- Difficulty in starting or maintaining urine flow
- Need to urinate frequently , especially at night ( Nocturia )
- Poor urine flow
- Pain or burning while urinating
- Urgent need to urinate
- Urine retention in the bladder
Symptoms of prostate cancer in an advanced stage:
- Difficulties and problems of erection
- Painful ejaculation
- Weight loss or weight loss (especially in advanced stage)
- Blood in urine or semen
- Symptoms caused by metastasis or tumor spread : Pelvic pain (pelvis), bone pain , swollen legs in case of lymph node obstruction.
The symptoms of prostate cancer are similar to those of benign prostatic hypertrophy.
In addition, the patient may have both diseases.
Evolution of prostate cancer
Prostate carcinoma develops on the outside of the prostate, while adenoma ( benign prostatic hypertrophy ) predominantly affects the central lobes.
The tumor overtakes the prostatic capsule and invades early in the pelvic and pelvic lymph nodes.
Later, it can spread to the bones of:
- Spine .
Here it may cause the formation of osteoblastic bone metastases (with an increase in bone mass).
Typically, dissemination to the lymph nodes precedes the formation of bone metastases within 12-36 months.
Visceral metastases are rare (<10%) and may be:
For the diagnosis the doctor executes:
Rectal exploration – in the case of a tumor, this examination may show an increase in the volume of the gland and a hard nodule.
Transrectal Ultrasonography – If there is a tumor mass, it shows the enlarged prostate and irregularly due to the presence of hypoechoic area (dark gray or black).
In case of cancer, the doctor also recommends the bone scintigraphy to evaluate the presence of metastases in the bones .
This examination is indicated in the case of:
- Bone pain ,
- High alkaline phosphatase.
With this examination it is possible to control the entire skeleton.
biopsy Prostate biopsy is a simple diagnostic test that lasts for 10 to 15 minutes.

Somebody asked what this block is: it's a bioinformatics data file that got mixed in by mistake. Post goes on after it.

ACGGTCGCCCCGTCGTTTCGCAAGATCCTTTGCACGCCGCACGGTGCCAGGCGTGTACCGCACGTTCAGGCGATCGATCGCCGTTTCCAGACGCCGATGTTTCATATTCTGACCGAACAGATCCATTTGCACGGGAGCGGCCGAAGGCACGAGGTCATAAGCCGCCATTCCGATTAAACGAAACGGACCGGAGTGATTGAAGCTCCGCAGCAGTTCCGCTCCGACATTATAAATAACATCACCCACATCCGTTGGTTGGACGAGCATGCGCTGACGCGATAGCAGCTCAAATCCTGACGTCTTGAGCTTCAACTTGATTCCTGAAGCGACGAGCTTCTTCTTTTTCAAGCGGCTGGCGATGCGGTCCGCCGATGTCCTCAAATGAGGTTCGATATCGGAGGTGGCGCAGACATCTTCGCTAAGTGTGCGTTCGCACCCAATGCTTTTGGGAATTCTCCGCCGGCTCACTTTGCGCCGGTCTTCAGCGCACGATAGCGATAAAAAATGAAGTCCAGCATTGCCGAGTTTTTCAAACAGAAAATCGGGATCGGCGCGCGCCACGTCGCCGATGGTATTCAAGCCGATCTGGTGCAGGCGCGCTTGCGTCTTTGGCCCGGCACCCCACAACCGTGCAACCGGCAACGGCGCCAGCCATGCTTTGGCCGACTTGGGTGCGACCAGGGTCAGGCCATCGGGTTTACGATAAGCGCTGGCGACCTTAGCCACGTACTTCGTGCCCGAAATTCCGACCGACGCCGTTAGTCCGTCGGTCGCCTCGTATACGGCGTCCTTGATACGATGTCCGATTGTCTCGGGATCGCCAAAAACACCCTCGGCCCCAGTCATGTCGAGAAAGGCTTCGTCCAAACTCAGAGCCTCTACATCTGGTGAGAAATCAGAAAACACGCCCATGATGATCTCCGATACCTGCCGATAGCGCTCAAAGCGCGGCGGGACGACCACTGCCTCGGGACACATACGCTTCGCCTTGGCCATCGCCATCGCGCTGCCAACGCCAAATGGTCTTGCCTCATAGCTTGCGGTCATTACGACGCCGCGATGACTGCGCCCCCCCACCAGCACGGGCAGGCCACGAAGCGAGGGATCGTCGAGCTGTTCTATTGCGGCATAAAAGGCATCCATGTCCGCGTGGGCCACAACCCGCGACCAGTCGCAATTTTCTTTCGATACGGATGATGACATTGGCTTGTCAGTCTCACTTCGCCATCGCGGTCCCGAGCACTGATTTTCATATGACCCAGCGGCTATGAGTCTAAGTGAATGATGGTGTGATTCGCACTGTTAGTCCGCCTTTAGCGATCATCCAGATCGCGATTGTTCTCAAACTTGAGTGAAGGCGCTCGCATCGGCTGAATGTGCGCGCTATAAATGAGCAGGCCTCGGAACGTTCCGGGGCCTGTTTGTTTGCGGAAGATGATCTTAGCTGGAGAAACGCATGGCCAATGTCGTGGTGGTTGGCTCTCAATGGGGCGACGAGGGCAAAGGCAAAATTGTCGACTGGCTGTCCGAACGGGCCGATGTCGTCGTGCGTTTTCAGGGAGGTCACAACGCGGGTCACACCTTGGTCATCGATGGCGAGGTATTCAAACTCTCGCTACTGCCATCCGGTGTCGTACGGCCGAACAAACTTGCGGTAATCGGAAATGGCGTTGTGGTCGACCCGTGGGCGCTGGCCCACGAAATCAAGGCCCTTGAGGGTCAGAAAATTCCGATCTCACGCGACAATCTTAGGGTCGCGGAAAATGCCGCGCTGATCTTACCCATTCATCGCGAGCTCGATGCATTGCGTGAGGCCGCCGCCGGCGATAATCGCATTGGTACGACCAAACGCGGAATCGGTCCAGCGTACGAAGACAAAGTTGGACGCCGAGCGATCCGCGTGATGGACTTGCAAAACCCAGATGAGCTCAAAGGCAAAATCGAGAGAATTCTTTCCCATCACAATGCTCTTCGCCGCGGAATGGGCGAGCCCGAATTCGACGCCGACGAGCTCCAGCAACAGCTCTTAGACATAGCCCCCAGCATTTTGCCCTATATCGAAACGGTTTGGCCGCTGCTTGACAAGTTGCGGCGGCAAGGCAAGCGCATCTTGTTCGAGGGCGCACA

The doctor inserts a needle into the prostate through the wall of the rectum to extract the cells to be monitored.
Typically, 12 samples are taken from different parts of the prostate.
This test is performed:
- In hospital day,
- Under local anesthesia .
Research shows that biopsy may be more effective in the early detection of prostate cancer compared to other traditional tests, such as:
- The rectal touch,
- A PSA test.
If cancer is confirmed, other tests (including magnetic resonance imaging and computed tomography) are needed to determine the extent of cancer in other parts of the body.
Multiparametric magnetic resonance
The benefits of targeted biopsy have been demonstrated in several studies.
Research shows that the efficacy of multiparametric magnetic resonance imaging, along with PSA, followed by targeted biopsy of the visible lesion on magnetic resonance imaging, is a better alternative to ultrasound guided transrectal biopsy to diagnose prostate cancer.
- Avoid unnecessary biopsies
- Preventing excess diagnostic errors,
- Avoiding useless treatment
- Reduce failure to diagnose serious tumors.
PSA and prostate cancer
PSA (prostate specific antigen) is an enzyme produced only by the prostate gland.
PSA helps maintain seminal fluid fluidity.
The PSA in the bloodstream can be found:
- Free, is an inactive enzyme,
- Linked to enzymatic inhibitors, for example Alpha-1 anti-chymotrypsin (trypsin inhibitor) and α 2 -macroglobulin.
The total PSA is the sum of these two.
In blood the level is too low, the normal value is less than 4 ng / ml .
If the level of prostate specific antigen is:
- Less than 2.0 ng / mL , the likelihood of prostate cancer in asymptomatic men is low.
- Greater than 10.0 ng / ml , the chances of cancer are high, in this case the doctor recommends prostate biopsy.
A total PSA between 4.0 and 10.0 ng / mL is considered medium risk.
In this case, the free PSA / total PSA quotient helps to determine the relative risk of prostate cancer.
In prostate cancer, it occurs:
- A reduction in the amount of free PSA,
- An increase in total PSA.
If free PSA is greater than 15-20% of the total, the cause is usually a benign disease.
Some urologists advise using this data to understand if the biopsy is indicated.